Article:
LEO CUELLAR: Yes I'll be there. In my green jersey. Even though they're changing their colors all of the time.

Blazing trails for Mexican women's soccer

SA: How did your long, deep involvement in the women's game begin?

LEO CUELLAR: I got an invitation from Enrique Borja when he was the president of the Mexican federation [FMF] to come in as an advisor for the women's national team program. Considering that I had been living for 20 years in the United States, I had a look to the premier program that is U.S. Soccer. At that point women's soccer [in Mexico] would grow in one state, then disappear, then grow in another state and then disappear — there was not a consistency in their development. So we had to start from all these amateur leagues. They weren't affiliated with the federation.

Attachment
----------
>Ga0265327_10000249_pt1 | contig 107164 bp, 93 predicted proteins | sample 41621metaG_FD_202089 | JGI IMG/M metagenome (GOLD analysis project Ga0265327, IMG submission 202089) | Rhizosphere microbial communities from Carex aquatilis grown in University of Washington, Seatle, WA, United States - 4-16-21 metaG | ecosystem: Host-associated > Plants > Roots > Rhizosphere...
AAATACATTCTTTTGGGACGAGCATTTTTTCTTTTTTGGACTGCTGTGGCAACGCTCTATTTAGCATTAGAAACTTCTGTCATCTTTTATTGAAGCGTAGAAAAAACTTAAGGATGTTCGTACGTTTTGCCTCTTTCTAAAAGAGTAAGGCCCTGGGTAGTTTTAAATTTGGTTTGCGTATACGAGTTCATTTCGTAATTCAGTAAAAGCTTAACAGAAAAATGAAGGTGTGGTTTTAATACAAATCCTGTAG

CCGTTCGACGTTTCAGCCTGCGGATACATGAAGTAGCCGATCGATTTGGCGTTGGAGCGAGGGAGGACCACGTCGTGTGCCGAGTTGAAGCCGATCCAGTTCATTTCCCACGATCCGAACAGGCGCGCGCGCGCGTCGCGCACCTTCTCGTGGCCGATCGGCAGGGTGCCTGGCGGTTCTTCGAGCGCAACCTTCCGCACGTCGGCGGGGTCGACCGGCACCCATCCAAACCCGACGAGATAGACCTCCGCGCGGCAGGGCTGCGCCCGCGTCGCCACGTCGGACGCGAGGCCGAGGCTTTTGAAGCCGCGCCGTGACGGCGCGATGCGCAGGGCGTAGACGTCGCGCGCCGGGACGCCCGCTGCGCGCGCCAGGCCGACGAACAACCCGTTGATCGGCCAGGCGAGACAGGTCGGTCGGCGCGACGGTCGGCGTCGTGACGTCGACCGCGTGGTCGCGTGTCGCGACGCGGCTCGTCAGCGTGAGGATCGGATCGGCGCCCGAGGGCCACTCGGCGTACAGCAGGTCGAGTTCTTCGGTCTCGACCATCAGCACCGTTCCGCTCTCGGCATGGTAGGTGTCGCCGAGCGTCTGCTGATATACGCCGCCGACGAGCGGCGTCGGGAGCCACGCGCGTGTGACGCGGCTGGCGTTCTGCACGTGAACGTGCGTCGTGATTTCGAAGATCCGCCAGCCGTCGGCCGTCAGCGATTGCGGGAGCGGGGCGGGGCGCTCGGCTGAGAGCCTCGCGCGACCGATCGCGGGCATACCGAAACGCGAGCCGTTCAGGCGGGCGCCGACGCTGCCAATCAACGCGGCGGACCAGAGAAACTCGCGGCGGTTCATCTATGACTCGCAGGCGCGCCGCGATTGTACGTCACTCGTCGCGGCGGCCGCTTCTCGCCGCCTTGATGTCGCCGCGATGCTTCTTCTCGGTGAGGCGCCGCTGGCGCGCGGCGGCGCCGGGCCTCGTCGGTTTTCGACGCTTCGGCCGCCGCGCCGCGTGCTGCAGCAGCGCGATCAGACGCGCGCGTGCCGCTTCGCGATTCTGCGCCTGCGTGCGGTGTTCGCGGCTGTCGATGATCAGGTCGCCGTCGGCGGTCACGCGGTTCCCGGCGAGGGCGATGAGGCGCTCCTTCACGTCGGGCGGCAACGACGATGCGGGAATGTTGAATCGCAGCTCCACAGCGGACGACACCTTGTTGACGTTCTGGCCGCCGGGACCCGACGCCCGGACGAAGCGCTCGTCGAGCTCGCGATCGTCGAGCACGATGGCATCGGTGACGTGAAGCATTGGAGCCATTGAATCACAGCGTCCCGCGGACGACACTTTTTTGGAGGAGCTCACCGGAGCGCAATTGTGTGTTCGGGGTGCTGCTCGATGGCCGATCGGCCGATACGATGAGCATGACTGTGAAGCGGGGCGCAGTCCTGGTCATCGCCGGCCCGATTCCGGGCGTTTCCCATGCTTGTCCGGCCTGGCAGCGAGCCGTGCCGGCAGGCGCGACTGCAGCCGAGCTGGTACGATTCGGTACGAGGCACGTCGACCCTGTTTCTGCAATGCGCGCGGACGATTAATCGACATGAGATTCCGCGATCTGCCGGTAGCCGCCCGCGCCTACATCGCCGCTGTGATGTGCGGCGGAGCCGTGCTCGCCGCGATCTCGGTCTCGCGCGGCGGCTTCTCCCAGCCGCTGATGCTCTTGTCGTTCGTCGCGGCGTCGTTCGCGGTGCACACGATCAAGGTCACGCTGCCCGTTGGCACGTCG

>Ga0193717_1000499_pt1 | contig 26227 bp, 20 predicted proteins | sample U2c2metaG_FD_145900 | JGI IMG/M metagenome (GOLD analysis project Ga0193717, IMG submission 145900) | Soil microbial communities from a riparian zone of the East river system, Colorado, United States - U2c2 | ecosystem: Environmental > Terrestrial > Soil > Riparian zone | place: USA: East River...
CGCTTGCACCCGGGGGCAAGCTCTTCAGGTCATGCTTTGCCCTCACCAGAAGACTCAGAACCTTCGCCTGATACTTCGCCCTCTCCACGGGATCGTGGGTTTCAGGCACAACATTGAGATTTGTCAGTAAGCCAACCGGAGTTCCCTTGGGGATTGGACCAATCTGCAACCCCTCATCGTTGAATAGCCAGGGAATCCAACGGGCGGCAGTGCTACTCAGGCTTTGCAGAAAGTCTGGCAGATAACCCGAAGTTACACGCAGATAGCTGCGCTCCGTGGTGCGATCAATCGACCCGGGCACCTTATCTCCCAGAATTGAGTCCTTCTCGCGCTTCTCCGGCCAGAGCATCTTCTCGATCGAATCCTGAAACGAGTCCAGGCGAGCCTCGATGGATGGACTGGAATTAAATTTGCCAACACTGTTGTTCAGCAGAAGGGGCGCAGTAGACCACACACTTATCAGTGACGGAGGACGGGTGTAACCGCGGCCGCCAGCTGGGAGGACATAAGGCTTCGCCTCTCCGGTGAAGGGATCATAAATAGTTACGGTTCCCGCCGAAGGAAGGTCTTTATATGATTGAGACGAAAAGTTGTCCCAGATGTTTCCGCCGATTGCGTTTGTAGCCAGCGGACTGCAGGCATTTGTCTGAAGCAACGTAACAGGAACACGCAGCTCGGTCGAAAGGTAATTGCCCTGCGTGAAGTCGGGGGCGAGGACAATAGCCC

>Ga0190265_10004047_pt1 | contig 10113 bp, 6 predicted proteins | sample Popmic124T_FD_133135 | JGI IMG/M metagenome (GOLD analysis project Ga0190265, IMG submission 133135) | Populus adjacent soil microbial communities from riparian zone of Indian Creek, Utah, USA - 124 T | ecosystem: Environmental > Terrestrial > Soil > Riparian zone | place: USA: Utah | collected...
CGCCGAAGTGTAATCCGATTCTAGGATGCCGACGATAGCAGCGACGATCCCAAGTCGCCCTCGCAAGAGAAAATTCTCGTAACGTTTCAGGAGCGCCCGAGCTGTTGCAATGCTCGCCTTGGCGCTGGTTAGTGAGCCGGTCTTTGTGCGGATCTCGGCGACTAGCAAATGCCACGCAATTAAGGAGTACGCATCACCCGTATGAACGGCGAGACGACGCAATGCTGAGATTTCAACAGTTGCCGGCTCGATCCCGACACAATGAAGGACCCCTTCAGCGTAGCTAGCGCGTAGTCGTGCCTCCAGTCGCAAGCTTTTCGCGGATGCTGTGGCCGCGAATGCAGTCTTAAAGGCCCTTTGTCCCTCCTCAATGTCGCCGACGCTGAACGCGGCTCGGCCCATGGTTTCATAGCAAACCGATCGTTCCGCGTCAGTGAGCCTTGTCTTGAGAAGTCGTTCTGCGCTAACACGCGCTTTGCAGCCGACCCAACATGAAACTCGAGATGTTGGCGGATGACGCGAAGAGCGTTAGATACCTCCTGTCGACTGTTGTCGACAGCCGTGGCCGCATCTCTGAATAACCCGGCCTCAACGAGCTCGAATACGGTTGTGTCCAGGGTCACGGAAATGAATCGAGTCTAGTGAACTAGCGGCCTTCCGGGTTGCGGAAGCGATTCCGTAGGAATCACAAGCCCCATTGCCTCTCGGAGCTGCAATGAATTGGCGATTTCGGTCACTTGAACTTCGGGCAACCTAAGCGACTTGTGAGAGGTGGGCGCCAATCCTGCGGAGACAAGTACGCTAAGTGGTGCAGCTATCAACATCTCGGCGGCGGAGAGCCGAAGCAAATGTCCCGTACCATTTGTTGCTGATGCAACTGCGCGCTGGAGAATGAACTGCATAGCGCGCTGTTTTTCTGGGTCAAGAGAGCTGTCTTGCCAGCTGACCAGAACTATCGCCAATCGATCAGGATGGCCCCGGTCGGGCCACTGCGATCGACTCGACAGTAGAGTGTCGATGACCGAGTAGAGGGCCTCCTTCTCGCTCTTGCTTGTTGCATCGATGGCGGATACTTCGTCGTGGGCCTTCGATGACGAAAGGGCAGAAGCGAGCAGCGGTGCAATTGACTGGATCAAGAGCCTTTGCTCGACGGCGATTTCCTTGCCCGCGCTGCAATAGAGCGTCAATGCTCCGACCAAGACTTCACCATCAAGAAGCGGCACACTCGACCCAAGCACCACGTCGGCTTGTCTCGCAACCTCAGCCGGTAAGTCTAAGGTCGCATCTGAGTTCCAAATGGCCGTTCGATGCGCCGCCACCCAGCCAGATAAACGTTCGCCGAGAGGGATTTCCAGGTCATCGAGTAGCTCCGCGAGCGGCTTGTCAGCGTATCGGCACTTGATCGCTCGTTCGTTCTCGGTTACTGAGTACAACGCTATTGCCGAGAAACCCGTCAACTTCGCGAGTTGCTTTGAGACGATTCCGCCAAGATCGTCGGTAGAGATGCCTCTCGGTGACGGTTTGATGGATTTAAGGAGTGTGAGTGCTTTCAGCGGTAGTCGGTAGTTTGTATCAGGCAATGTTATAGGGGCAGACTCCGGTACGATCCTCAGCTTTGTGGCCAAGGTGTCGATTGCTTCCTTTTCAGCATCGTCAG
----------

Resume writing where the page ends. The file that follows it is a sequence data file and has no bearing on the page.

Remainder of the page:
My initial job was to prepare a team to qualify for the Women's World Cup in 1999. I came to the program like three weeks before we had the qualifying matches against Argentina home and away. We did well — we won in Mexico 3-1 and in Argentina 3-2, so all of a sudden, out of nowhere, we're in a World Cup.

Then we had to experience the lack of budget, the lack of support, having a poor preparation because there wasn't a consistency in having the players in. We had some good intentions to add some Mexican-American players to our roster, but those players weren't even in the first 600 players. Many players had good quality but not within the level of the competition.